One of those parents is Julie Muscat from Melbourne who commented on our previous story about the Healthy Welfare card.

Julie spends more than half of her Parenting Payment on rent and would like Prime Minister Tony Abbott to come and live with her for a month to see how hard it is

Amanda Zurita says her daughter Mikayla needs medicines that can only be purchased with cash. Amanda writes that without that medicine, Mikayla will scratch every “night until her sheets are red with blood.”

Single mum Billie Jo currently voluntarily receives her Centrelink payments onto a Basics Card which she says is “awesome.”

But she is worried that the Healthy Welfare card could take away all her cash. That would prevent her continuing at university because there are so many expenses she needs cash to pay for. She cites student expenses like library printers as well as uniforms and dollar coin donations for the kid’s weekend sports, bus fares, parking meters, fetes and markets.

Billie Jo also said her children do chores for pocket money that she pays in cash.

Single mum Skye Starkey is also at university and says she buys all her text books second hand using cash. Skye also buys her kid’s school uniforms second hand off other parents on Facebook.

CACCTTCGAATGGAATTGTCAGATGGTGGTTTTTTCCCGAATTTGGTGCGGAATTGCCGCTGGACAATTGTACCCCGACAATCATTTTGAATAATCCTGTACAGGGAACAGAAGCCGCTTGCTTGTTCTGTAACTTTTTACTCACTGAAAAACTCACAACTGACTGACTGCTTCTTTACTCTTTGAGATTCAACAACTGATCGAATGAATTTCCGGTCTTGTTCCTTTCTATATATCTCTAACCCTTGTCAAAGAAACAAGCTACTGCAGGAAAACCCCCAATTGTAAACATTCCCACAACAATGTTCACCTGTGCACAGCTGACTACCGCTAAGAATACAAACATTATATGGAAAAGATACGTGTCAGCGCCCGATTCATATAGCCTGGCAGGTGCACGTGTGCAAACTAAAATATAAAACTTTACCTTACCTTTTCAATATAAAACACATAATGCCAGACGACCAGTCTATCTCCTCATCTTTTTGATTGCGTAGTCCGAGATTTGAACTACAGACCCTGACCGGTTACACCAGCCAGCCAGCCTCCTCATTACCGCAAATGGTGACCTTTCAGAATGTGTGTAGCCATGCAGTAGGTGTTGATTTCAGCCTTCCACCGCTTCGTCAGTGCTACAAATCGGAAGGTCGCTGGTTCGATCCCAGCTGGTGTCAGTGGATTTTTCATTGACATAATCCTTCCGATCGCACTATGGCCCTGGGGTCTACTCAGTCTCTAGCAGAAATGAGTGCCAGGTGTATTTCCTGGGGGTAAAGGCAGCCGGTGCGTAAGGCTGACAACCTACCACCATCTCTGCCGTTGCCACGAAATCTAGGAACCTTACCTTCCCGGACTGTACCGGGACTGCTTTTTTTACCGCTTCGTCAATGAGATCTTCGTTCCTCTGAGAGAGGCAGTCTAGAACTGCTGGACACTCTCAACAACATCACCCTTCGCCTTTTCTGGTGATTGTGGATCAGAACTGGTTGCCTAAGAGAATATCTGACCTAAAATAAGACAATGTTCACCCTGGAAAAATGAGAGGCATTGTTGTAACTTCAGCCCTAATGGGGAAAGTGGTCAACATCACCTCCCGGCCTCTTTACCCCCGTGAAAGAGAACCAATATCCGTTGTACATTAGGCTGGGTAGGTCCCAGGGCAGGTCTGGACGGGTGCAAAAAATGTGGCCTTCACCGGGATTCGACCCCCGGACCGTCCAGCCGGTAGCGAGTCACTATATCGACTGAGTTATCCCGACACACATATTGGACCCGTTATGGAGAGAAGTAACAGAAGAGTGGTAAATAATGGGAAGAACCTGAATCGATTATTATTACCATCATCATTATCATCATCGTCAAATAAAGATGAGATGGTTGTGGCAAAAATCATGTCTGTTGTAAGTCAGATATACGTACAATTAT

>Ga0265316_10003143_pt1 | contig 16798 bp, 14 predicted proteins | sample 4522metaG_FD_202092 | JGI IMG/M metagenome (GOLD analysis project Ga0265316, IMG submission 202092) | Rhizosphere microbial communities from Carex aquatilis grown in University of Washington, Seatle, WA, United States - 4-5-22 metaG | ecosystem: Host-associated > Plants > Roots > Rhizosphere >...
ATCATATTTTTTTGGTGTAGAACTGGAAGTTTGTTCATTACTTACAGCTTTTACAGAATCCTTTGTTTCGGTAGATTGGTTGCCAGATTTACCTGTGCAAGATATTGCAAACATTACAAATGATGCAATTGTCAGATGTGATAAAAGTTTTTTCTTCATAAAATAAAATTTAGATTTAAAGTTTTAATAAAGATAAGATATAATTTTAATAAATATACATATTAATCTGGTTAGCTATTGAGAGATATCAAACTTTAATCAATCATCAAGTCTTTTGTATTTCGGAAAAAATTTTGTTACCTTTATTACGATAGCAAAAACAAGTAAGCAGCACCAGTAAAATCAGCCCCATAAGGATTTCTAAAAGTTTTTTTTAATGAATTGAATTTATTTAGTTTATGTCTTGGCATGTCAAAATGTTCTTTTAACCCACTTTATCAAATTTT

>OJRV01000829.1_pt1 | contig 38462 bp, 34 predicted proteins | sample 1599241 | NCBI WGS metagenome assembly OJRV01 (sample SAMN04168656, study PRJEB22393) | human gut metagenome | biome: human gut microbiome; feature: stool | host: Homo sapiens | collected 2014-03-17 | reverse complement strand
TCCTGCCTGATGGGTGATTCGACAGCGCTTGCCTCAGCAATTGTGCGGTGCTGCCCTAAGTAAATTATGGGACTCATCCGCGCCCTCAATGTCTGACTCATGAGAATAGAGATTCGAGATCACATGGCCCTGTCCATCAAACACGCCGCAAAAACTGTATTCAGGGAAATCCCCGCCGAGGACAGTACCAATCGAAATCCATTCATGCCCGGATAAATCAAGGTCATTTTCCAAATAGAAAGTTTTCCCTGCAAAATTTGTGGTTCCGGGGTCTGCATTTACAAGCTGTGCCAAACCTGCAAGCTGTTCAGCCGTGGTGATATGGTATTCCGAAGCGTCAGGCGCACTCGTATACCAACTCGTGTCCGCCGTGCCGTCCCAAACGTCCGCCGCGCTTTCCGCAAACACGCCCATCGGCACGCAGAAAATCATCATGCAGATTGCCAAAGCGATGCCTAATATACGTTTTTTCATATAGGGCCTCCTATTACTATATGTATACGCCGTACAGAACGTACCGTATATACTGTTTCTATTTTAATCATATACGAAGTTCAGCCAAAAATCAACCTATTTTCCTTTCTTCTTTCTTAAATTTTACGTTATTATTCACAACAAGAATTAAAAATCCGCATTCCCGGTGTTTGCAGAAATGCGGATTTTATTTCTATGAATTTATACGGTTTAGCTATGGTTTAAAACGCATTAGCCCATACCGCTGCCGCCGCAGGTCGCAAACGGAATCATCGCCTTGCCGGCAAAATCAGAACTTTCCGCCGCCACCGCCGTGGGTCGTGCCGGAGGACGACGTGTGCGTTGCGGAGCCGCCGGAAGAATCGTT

Danielle Exton said she is insulted by the ‘generalisation’ that all single parents are “alcos, druggies or gamblers.”

Since our previous article appeared last week,

the government has moved to address some of these concerns and reassure parents about the Healthy Welfare Card

Victorian Liberal MP Alan Tudge is Parliamentary Secretary to the Prime Minister Tony Abbott and he has been put in charge of implementing the Healthy Welfare card plan.

“It will be a Visa debit card like what you probably have in your purse now” said Mr Tudge.

“You can use the card to spend anything, anywhere” said Alan, “except on alcohol or gambling.” And your cash will be limited.

Alan Tudge said the Forrest recommendation for no cash at all for welfare recipients is not practical.

“We are not in a cashless economy,” Alan Tudge told Brisbane radio station 4BC.

“You still need cash, for the kid’s tuck shop, the local bus or something.”

However the amount of cash allowed to welfare recipients will be very low